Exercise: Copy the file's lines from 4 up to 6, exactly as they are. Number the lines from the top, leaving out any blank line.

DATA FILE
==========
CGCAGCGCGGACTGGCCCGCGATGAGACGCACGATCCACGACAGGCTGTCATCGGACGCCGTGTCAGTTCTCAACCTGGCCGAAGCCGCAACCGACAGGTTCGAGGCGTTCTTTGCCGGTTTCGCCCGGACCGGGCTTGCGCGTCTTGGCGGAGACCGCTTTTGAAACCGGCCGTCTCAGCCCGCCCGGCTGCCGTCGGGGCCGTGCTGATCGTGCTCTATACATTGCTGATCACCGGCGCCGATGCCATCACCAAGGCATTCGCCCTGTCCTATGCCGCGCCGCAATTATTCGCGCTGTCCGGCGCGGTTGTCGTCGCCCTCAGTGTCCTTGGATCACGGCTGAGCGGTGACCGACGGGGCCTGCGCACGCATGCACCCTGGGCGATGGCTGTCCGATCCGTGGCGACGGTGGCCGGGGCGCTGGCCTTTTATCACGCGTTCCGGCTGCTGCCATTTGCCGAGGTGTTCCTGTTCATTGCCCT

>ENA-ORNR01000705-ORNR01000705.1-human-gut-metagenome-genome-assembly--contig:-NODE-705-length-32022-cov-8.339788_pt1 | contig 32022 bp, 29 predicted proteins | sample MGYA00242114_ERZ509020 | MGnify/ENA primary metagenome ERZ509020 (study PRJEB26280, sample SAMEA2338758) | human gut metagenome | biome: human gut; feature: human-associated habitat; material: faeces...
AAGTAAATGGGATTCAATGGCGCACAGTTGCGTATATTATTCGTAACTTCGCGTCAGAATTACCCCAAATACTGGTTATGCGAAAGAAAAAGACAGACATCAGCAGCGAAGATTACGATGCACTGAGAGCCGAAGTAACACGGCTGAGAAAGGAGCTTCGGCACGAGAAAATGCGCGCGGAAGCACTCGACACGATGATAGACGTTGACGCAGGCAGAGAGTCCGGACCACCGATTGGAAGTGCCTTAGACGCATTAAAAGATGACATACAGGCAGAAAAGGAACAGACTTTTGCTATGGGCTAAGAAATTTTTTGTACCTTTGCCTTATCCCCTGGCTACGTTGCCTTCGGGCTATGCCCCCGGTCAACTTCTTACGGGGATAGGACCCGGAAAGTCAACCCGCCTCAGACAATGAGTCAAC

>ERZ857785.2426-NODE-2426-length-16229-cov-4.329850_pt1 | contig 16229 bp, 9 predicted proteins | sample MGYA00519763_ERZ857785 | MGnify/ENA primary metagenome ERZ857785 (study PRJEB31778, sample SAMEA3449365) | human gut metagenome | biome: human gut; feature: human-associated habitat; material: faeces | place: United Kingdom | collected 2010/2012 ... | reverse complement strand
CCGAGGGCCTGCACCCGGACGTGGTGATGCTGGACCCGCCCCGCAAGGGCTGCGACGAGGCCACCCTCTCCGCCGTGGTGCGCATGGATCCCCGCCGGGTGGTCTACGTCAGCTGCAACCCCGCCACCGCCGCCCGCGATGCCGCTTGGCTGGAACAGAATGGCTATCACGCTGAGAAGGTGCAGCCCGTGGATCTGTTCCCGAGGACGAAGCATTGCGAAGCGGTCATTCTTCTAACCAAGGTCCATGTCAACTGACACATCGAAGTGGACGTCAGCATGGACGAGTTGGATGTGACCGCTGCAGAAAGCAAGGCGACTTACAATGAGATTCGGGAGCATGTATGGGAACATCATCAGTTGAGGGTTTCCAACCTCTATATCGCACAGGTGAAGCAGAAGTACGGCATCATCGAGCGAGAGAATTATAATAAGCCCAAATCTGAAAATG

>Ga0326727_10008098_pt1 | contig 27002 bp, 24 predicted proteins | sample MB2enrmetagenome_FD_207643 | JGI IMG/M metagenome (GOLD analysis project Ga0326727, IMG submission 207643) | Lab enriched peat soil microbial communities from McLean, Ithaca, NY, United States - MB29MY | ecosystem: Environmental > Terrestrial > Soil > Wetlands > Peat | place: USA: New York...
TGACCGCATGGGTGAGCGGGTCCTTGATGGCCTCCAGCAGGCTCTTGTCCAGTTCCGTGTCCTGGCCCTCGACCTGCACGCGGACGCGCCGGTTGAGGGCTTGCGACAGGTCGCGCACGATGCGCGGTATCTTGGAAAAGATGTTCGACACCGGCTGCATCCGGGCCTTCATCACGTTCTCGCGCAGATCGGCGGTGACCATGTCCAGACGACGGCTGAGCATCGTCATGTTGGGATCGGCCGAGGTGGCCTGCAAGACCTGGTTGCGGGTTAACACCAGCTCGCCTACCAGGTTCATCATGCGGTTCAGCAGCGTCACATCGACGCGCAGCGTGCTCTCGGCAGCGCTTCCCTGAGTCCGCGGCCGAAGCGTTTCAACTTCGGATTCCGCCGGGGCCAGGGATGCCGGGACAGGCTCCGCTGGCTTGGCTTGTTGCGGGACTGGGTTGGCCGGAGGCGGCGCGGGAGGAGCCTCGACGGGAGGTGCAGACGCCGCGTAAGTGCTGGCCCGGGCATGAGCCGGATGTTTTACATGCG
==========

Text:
>ERZ857785.2426-NODE-2426-length-16229-cov-4.329850_pt1 | contig 16229 bp, 9 predicted proteins | sample MGYA00519763_ERZ857785 | MGnify/ENA primary metagenome ERZ857785 (study PRJEB31778, sample SAMEA3449365) | human gut metagenome | biome: human gut; feature: human-associated habitat; material: faeces | place: United Kingdom | collected 2010/2012 ... | reverse complement strand
CCGAGGGCCTGCACCCGGACGTGGTGATGCTGGACCCGCCCCGCAAGGGCTGCGACGAGGCCACCCTCTCCGCCGTGGTGCGCATGGATCCCCGCCGGGTGGTCTACGTCAGCTGCAACCCCGCCACCGCCGCCCGCGATGCCGCTTGGCTGGAACAGAATGGCTATCACGCTGAGAAGGTGCAGCCCGTGGATCTGTTCCCGAGGACGAAGCATTGCGAAGCGGTCATTCTTCTAACCAAGGTCCATGTCAACTGACACATCGAAGTGGACGTCAGCATGGACGAGTTGGATGTGACCGCTGCAGAAAGCAAGGCGACTTACAATGAGATTCGGGAGCATGTATGGGAACATCATCAGTTGAGGGTTTCCAACCTCTATATCGCACAGGTGAAGCAGAAGTACGGCATCATCGAGCGAGAGAATTATAATAAGCCCAAATCTGAAAATG

>Ga0326727_10008098_pt1 | contig 27002 bp, 24 predicted proteins | sample MB2enrmetagenome_FD_207643 | JGI IMG/M metagenome (GOLD analysis project Ga0326727, IMG submission 207643) | Lab enriched peat soil microbial communities from McLean, Ithaca, NY, United States - MB29MY | ecosystem: Environmental > Terrestrial > Soil > Wetlands > Peat | place: USA: New York...